The early hours of the am saw my body violently revolting against the dinner of the night before. My guts churned. My stomach heaved. My poor roommates. Sadly at one point I heard my heaving’s echoing throughout the hostel as others seemed to making the same intimate acquaintance with the toilet bowl as I was. I felt terrible. To make it worse I thought I had lost my new found friends.
I dragged myself out of bed in the morning to let them know that I would not be joining them that day. As I arrived at their hotel, Christian was waiting for me, the looking the same ashen shade of yellow as me and holding his stomach. Marjolein was still in bed. It confirmed the dinner as the cause of our pain and we negotiated a free night in which to recuperate. I crawled back to my hostel, with water, fresh bread and a banana and almost slept through the whole day and a night.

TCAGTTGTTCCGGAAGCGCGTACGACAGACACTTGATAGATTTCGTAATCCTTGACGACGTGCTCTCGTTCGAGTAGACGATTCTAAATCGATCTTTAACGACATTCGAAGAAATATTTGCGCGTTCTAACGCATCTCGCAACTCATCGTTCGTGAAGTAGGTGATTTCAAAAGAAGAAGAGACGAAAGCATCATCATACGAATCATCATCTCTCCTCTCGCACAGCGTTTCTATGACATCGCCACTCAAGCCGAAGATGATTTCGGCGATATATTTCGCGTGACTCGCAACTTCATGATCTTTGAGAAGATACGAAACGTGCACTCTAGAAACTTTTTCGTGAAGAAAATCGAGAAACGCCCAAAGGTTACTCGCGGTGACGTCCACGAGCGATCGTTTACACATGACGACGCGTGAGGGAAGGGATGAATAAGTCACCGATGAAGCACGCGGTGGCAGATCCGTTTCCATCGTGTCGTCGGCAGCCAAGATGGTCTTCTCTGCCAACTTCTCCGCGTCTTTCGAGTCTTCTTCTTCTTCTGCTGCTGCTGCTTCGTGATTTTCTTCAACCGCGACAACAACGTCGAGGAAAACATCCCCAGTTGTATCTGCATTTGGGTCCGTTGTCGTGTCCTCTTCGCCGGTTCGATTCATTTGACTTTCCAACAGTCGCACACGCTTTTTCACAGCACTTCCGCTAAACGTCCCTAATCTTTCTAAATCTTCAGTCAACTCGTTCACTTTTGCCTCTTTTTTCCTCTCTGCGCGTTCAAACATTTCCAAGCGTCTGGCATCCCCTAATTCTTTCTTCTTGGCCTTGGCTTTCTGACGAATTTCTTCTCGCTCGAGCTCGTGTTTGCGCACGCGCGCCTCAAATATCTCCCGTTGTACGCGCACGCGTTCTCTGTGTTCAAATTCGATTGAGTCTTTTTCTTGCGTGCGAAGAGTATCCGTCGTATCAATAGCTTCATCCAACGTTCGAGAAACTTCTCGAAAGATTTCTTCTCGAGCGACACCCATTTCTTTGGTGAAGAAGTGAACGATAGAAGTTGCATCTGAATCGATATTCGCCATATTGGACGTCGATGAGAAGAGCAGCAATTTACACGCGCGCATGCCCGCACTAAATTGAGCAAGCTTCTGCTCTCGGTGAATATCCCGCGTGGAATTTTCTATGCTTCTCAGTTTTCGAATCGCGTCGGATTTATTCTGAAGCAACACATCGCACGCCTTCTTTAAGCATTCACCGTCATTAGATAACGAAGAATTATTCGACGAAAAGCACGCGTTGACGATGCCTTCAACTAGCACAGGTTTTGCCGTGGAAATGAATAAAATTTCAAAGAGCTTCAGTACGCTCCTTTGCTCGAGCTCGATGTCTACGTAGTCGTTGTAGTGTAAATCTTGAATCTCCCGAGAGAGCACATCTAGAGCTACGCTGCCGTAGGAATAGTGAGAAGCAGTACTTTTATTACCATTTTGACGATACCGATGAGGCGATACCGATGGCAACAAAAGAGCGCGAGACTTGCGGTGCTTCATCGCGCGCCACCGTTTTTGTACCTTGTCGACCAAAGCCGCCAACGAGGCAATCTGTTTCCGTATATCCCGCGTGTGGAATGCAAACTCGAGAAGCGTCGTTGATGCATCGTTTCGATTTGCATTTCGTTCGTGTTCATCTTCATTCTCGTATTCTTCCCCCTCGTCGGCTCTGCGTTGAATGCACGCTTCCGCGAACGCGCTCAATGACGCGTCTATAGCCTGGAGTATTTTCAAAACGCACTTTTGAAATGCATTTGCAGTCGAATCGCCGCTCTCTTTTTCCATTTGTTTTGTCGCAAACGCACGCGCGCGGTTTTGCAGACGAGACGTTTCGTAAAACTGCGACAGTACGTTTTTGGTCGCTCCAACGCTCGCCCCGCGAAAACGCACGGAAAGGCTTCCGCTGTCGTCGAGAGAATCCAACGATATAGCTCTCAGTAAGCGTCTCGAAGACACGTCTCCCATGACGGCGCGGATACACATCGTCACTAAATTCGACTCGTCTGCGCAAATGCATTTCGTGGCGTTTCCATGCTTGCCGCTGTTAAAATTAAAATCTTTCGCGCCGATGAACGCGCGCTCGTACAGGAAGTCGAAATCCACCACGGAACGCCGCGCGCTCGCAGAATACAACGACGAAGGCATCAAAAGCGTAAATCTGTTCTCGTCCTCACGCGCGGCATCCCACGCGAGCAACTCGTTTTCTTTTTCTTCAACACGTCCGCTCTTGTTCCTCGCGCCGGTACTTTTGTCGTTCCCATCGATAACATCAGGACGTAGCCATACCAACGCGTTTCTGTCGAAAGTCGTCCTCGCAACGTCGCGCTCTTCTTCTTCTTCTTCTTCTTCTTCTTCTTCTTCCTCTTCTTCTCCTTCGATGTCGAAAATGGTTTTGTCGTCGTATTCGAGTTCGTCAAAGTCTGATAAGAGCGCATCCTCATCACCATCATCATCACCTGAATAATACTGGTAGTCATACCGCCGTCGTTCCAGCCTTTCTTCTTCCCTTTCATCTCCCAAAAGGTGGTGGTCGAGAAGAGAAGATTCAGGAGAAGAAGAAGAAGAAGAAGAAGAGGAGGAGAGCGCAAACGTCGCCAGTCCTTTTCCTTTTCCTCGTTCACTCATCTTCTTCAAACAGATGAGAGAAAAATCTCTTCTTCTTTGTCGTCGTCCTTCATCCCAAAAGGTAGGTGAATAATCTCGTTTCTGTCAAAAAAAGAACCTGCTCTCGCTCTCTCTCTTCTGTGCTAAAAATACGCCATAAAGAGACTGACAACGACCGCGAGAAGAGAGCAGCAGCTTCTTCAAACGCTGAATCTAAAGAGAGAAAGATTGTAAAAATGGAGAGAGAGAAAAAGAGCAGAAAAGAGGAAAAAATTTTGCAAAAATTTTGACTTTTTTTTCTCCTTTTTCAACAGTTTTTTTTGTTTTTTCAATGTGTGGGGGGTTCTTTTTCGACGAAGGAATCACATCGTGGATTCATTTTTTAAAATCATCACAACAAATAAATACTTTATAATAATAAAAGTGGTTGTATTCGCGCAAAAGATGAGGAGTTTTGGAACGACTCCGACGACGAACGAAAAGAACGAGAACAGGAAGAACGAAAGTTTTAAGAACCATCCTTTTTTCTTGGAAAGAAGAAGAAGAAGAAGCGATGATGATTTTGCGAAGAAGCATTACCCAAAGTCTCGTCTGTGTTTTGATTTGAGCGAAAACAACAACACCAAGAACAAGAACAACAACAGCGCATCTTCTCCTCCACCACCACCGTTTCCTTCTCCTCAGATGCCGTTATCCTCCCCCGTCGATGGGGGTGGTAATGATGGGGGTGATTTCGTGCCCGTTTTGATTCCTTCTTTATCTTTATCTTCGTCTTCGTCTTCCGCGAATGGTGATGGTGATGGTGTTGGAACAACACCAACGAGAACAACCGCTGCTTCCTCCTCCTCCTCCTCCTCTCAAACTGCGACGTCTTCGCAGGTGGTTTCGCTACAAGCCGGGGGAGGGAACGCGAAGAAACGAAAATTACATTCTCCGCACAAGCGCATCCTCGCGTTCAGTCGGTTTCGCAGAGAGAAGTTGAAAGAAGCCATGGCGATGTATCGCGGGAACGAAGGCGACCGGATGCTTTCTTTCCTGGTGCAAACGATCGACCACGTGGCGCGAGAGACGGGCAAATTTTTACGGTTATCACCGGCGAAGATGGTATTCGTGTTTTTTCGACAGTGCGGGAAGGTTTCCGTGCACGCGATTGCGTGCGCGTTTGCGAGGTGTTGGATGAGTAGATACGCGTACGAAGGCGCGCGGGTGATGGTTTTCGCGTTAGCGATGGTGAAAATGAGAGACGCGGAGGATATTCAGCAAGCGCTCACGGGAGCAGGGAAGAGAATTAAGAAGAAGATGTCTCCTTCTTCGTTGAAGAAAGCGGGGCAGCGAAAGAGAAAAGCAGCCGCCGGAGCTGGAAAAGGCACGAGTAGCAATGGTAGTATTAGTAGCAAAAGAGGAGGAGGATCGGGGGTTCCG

The next day we decided even though still feeling a little queasy the fresh air of riding would do us good. We both lost almost a week with breakdowns on our bikes as we arrived in Mexico, and we were feeling that our timing was getting behind. Conversations with others had ruled out Batopilas, my roommates having been there a week ago reported AK47 wielding men madly searching their bus. They stated they always felt on edge walking around the town, and scared of what they would meet when they rounded the corner. There were no police and army in this town, only the cartel that seemed to be overactive, and blatantly showing their force. Others told us that the road had been washed away again in the rain and was inaccessible. As none of us were feeling fully up to speed we choose the safe route, bypassing Batopilas and on towards Durango.
On the way we passed through the ‘Valle de hongos’, a picturesque valley with interesting rock formations where the indigenous Ramamuri people live in caves amongst the hillside.